Like some of Thomson’s Shakespearean characters she could get away with that outfit in a modern high street.
Also like Thomson, Rackham shows us some sleeping al fresco.
Ministering to the sleepers we mustn’t forget Rackham’s slightly androgynous Puck.
“What fools these mortals be..”
In the end, with Titania and Oberon reconciled, the two pairs of human lovers are prepared to wake up and forget the world of dreams.
As far as they can.
Rackham’s biographer Derek Hudson says “Rackham cast his spell over the play: his drawings superseded the work of all his predecessors…..his gnarled trees and droves of fairies have represented the visual reality of the play for thousands of readers.” He quotes William de Morgan who described MND as “the most splendid illustrated work of the century so far.” (although it was only 1908).
We haven’t finished with Shakespeare’s fairies yet, because at the same time as borrowing the Rackham book from our good friends at Westminster Central Reference Library (Thanks again to Peter Collins) I also took the opportunity to look at another illustrated version of MND, by William Heath Robinson created for Constable in 1914. I know some people who read the Twelfth Night post were pleasantly surprised by Robinson’s dark view of the play. He has his own take on MND too, which we’ll come to in the next week or so.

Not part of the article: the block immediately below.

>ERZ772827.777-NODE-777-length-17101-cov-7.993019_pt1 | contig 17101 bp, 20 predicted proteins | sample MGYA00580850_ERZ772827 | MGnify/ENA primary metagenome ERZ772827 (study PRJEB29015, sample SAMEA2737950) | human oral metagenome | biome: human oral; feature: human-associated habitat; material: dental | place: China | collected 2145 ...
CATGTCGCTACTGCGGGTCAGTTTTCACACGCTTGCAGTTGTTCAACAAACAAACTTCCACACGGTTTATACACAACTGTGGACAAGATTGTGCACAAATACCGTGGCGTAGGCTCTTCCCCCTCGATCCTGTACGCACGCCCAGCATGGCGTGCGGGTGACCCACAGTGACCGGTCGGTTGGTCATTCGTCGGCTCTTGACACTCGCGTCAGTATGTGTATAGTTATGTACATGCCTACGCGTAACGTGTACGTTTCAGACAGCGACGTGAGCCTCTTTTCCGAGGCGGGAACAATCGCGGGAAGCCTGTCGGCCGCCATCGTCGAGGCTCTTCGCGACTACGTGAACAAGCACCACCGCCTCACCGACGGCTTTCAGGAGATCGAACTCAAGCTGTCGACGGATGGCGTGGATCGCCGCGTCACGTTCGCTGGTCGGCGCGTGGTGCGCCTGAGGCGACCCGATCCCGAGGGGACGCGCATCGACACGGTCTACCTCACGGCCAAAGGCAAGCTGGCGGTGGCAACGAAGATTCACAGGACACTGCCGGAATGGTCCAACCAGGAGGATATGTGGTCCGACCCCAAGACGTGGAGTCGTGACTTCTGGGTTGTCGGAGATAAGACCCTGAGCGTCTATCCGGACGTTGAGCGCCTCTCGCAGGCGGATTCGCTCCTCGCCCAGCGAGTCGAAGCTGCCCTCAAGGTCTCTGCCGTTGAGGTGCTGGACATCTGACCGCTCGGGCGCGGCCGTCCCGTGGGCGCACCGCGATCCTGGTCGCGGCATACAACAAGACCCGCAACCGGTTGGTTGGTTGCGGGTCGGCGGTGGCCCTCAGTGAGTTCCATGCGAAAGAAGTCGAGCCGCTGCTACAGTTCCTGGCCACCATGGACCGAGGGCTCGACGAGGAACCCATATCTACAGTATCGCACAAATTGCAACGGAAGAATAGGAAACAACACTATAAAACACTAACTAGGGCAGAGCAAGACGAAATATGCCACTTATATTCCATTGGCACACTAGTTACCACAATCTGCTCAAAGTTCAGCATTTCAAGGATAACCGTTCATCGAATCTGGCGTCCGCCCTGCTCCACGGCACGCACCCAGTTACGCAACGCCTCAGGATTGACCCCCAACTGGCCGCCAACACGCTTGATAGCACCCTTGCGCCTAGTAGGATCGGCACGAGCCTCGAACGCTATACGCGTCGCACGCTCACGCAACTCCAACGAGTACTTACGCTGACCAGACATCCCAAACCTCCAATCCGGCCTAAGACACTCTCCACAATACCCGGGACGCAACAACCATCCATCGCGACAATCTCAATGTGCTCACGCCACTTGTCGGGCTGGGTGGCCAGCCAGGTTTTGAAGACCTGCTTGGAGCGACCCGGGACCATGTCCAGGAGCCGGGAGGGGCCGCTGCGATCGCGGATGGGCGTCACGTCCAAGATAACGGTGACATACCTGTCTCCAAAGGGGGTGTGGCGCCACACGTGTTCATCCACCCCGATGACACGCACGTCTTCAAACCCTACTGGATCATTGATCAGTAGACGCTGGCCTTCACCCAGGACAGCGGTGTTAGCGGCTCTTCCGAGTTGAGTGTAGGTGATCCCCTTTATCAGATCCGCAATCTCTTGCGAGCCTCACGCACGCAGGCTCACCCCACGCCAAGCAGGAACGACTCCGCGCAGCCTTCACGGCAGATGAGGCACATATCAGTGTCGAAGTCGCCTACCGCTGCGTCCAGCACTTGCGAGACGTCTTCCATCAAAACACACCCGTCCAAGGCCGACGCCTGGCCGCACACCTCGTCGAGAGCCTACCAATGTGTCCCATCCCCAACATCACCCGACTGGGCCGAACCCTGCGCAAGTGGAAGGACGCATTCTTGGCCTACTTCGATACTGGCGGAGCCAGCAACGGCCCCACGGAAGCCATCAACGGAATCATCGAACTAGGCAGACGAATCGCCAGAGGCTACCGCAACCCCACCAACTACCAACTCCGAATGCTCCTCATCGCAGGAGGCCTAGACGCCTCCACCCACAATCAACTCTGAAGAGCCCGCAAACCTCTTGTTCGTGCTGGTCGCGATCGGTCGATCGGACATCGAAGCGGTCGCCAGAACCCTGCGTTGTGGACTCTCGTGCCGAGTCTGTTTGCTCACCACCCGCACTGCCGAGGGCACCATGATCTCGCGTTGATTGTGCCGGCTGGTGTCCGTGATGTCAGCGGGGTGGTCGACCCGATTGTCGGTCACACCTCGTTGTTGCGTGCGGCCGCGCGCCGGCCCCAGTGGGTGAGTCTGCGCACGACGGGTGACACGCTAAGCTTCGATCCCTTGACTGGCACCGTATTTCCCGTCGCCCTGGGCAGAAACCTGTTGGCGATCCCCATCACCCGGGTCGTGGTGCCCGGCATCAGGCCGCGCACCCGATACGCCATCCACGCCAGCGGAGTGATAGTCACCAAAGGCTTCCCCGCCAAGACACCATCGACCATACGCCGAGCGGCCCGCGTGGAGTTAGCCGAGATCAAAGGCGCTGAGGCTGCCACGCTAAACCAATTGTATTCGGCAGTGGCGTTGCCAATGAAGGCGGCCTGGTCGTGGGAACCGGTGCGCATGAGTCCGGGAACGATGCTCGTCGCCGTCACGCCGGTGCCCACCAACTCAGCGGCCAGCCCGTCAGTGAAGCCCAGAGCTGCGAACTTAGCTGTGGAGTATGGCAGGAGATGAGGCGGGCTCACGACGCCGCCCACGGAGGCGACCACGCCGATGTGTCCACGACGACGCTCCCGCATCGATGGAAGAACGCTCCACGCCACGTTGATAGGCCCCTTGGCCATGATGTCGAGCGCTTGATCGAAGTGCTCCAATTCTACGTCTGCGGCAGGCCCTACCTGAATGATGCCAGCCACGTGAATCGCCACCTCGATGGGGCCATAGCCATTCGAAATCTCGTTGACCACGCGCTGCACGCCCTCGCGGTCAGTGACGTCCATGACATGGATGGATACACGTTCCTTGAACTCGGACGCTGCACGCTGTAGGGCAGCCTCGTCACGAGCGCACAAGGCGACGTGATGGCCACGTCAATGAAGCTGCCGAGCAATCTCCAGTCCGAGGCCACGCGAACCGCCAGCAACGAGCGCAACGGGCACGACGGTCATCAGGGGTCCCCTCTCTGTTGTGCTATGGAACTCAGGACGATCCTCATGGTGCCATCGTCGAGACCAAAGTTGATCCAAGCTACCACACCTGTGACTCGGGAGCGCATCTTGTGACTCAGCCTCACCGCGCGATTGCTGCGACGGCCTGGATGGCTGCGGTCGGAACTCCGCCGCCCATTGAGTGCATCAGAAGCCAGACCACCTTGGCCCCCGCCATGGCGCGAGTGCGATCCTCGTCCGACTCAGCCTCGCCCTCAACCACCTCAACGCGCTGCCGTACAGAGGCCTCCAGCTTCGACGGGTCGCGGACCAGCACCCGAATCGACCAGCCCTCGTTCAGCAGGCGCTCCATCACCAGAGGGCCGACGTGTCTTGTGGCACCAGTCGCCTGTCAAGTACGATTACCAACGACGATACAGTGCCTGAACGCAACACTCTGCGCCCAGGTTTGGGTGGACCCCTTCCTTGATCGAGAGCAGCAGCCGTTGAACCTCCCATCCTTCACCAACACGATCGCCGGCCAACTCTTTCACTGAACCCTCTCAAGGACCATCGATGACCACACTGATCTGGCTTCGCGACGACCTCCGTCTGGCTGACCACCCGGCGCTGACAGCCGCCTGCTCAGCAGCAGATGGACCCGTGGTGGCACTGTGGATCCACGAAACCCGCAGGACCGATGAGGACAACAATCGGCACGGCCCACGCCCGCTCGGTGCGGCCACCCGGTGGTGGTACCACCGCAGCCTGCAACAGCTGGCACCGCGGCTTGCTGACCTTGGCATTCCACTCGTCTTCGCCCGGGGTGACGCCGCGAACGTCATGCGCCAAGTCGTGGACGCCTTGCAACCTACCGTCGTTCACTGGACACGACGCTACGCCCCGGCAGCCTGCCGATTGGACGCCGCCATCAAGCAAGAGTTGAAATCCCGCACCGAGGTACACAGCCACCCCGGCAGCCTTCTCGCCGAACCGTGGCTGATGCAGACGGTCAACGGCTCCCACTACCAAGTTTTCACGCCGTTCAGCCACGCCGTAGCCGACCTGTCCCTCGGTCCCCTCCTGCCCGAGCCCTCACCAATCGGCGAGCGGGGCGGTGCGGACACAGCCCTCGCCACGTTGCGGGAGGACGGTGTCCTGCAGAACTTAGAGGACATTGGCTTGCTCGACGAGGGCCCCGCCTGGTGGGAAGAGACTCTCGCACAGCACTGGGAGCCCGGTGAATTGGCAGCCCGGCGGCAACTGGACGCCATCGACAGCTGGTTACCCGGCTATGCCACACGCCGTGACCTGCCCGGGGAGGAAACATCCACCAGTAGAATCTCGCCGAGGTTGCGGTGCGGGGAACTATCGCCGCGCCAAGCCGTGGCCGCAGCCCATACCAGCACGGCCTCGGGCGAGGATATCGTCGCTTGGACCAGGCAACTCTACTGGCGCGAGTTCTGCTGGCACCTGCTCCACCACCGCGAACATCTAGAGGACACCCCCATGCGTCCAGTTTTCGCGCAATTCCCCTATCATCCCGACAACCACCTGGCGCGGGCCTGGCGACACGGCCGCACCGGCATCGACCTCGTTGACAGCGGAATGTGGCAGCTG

If you’ve never read John Crowley’s Little, big (1981), don’t hang about, read it. Anyone who liked Jonathan Strange and Mr Norrell should love it.
I found the quote from Rackham in James Hamilton’s excellent book Arthur Rackham: a life with illustration (1990). Derek Hudson’s Arthur Rackham : his life and work (Heinemann 1960) is also excellent.
For another fairy narrative look here.
May 4th, 2021 at 9:42 am
[…] Of course, we don’t have to travel far from our library to reach one of the most famous sites of magical occurrences – Kensington Gardens. J. M. Barrie’s Tinkerbell must be one of the best known of all supernatural beings, and he is well represented in the collection too (including in Lang’s Tellers of Tales). Before Disney presented Tinkerbell as a feisty miniature “glamour girl”, the illustrator Arthur Rackham envisaged her in a much more ethereal Art Nouveau style. Beautiful illustrations fill our books on him; his evocations of Edwardian Kensington are spookily delicate and beautiful (and you can read more about him on the fantastic Library Time Machine blog of our Local Studies Ma… […]